For the first time in a long time, I felt hope. I felt hope that I wouldn't have to be miserable, even in a relationship with an alcoholic. I felt hope that I could find that woman who I used to be, that woman that used to feel happy for no reason. That woman who had hopes and was confident in herself, and very loving toward others. 

I was told to work the program. That the steps of Al-Anon would help me to get my eyes off of my husband, and that disease that is eating him alive, and more on myself and my own journey through this life. My own emotional wounds that needed healing. My own fears to conquer, demons to face. At the same time, my own reservoir of strength and courage, and empowerment.

I've been attending Al-Anon for a while now, and while I'm not doing cartwheels of joy all the time, I feel more peace and at times I find myself laughing, which is something I rarely did for years. I feel a sense of belonging, and I've made a couple really good friends that love me no matter what.

I'm not so focused on what my husband is or isn't doing. He's in charge of his side of the street, and I'm in charge of my side of the street. His beliefs and actions do not have to cause me misery. I am ultimately 100% responsible for my feelings and emotions. I love him, still. But I’m not going to let his addiction…and his choices ruin my life. And, I’m not going to leave him either. At least, that’s not in my mindset at the moment. If there were abuse, yes. I would.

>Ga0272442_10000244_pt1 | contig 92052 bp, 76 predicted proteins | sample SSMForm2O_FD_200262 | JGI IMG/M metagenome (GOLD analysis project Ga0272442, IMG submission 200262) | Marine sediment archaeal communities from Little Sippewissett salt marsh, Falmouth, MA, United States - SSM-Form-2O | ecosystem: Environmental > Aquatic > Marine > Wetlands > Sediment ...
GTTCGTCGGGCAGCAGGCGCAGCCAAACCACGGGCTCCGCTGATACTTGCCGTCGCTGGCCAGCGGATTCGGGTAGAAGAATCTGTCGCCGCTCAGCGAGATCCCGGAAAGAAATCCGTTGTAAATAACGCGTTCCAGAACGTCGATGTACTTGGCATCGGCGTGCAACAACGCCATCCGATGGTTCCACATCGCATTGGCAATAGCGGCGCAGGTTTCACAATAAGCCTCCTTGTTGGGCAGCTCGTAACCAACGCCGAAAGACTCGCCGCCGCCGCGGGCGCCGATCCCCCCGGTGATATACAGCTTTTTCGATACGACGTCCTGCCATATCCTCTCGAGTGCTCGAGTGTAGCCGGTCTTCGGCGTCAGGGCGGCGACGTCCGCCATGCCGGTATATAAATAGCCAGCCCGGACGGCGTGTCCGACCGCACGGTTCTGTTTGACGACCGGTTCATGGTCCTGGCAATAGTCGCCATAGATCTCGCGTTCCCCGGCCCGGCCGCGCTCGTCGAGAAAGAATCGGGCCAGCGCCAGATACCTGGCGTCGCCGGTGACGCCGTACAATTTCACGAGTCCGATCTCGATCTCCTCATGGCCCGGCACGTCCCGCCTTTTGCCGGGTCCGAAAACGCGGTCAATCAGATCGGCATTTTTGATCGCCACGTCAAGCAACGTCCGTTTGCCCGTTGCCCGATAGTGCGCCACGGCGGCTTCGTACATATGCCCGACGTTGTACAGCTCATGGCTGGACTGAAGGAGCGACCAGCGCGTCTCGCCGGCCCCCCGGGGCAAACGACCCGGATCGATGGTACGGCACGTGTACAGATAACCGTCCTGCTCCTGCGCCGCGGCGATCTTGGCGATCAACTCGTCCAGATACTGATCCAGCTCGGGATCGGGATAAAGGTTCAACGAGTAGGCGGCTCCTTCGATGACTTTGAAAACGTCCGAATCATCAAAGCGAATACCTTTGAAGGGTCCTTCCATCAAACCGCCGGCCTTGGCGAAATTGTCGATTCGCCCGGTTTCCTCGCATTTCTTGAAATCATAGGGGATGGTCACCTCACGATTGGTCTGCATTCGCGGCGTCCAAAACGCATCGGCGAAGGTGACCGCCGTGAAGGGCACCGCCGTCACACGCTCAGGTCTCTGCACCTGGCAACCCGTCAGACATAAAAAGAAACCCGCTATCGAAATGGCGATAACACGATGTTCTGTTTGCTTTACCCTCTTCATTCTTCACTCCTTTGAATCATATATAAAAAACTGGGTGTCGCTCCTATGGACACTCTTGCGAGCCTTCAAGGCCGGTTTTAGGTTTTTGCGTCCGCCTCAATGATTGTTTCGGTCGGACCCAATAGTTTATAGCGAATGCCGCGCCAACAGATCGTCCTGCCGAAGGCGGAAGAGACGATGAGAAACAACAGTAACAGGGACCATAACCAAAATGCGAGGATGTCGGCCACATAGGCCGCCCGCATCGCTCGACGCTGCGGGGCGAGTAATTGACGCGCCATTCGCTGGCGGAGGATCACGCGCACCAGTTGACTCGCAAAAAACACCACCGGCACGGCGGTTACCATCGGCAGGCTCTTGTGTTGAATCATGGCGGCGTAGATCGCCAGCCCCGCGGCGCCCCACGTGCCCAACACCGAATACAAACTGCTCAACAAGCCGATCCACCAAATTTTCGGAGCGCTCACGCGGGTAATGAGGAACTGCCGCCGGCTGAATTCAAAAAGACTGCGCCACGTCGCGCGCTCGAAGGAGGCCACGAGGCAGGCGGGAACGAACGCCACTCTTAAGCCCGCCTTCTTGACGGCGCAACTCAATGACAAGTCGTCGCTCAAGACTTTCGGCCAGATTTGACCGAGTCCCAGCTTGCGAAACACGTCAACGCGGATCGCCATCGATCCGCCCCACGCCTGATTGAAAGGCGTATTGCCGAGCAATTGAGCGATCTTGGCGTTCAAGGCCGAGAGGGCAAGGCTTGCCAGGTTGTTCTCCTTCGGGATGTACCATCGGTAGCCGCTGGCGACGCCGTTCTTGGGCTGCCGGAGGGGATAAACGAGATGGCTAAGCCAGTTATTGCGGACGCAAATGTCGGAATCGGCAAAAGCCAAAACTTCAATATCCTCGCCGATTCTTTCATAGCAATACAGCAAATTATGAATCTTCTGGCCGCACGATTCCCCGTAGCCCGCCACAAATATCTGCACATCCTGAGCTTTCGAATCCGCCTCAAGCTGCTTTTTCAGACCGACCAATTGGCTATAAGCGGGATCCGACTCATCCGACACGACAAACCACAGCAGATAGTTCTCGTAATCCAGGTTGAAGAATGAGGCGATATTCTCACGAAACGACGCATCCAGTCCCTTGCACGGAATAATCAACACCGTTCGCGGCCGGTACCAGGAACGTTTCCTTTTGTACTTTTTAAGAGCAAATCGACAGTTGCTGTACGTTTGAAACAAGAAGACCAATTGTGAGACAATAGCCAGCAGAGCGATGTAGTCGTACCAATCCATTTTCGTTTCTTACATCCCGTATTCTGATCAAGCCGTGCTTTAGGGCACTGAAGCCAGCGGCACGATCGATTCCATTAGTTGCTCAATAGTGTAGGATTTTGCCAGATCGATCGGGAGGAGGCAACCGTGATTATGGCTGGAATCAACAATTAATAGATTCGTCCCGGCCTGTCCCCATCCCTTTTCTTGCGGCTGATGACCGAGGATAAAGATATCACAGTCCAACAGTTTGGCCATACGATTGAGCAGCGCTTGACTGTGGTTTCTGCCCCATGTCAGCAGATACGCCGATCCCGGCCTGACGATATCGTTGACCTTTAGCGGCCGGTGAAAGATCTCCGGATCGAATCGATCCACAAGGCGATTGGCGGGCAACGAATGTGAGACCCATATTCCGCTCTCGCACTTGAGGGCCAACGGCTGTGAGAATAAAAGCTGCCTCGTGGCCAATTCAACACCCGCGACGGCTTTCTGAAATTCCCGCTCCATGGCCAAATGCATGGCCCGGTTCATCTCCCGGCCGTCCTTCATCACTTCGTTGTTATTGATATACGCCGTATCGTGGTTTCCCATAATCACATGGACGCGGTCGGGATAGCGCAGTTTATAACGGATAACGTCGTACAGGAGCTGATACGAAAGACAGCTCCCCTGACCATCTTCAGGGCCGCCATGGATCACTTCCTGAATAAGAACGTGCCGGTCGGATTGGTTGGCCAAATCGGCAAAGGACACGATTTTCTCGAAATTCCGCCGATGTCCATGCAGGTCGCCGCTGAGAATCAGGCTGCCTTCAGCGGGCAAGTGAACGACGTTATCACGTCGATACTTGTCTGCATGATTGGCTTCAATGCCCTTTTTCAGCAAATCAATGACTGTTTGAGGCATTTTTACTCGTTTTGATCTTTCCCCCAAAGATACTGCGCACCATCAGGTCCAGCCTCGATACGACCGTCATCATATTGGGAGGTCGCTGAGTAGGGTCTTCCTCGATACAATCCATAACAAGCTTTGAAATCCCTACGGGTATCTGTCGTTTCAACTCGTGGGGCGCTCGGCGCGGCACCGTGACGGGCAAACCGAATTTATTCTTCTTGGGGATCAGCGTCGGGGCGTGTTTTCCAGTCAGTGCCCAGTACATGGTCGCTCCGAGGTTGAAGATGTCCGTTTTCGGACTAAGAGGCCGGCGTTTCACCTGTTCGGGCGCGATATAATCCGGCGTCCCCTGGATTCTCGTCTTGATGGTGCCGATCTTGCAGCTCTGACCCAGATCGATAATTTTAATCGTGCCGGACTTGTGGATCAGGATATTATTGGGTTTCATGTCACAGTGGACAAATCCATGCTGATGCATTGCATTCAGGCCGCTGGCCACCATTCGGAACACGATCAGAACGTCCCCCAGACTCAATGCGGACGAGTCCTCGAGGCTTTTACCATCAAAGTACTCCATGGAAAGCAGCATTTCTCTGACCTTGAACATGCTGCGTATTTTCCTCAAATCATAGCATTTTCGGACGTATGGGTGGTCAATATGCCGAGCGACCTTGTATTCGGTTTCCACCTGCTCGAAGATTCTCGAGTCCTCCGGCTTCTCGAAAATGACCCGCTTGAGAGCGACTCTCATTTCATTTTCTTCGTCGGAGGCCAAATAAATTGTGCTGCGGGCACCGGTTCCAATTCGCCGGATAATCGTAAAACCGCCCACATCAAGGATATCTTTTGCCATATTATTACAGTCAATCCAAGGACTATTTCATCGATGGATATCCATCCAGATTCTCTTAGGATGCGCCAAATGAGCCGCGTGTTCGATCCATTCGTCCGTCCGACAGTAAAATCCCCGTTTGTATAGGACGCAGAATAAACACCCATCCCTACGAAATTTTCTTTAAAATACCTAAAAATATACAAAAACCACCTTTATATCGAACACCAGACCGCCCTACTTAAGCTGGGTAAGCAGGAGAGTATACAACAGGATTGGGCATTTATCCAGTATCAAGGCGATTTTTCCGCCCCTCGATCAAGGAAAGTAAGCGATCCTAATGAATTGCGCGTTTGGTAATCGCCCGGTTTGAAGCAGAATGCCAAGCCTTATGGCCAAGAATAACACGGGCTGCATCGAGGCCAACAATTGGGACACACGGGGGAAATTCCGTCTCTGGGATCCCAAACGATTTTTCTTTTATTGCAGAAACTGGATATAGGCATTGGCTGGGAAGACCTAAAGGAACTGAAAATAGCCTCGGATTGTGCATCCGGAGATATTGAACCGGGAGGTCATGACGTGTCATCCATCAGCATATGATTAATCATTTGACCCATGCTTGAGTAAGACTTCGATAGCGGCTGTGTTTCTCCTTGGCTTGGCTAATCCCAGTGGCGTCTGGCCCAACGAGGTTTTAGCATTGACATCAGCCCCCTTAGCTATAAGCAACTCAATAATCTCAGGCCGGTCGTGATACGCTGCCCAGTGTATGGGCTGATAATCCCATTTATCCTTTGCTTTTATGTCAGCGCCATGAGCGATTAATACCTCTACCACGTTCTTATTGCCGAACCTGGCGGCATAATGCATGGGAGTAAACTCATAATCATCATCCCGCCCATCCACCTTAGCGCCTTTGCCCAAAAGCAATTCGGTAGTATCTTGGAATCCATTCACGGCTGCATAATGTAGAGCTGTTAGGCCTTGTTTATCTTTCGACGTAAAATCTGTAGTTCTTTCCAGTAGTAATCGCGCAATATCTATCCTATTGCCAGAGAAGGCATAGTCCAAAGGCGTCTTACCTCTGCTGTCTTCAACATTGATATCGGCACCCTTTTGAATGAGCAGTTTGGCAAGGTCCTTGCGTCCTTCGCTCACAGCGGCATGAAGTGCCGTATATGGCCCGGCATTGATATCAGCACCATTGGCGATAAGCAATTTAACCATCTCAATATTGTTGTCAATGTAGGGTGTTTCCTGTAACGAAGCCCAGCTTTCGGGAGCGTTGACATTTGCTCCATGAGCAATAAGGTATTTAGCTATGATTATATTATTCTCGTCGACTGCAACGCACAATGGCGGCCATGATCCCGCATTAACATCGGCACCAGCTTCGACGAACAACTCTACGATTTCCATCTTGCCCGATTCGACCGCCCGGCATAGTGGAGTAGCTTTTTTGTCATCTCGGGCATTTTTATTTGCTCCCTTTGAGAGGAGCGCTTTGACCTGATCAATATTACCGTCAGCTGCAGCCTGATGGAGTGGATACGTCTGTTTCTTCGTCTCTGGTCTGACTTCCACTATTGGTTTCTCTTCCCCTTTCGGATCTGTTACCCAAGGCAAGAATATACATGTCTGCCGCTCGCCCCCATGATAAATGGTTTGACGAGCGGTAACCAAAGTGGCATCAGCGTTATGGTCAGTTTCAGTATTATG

If you're reading this, and you have a loved one who is an alcoholic or an addict. I want to give you hope. Yes, it does suck that addiction has stolen or taken over your loved one. You don't deserve that, and that person doesn't deserve that. But it really is what it is. Alcoholism is a disease…my husband is not a monster. He has a disease…and one day I do hope he will reach out for treatment.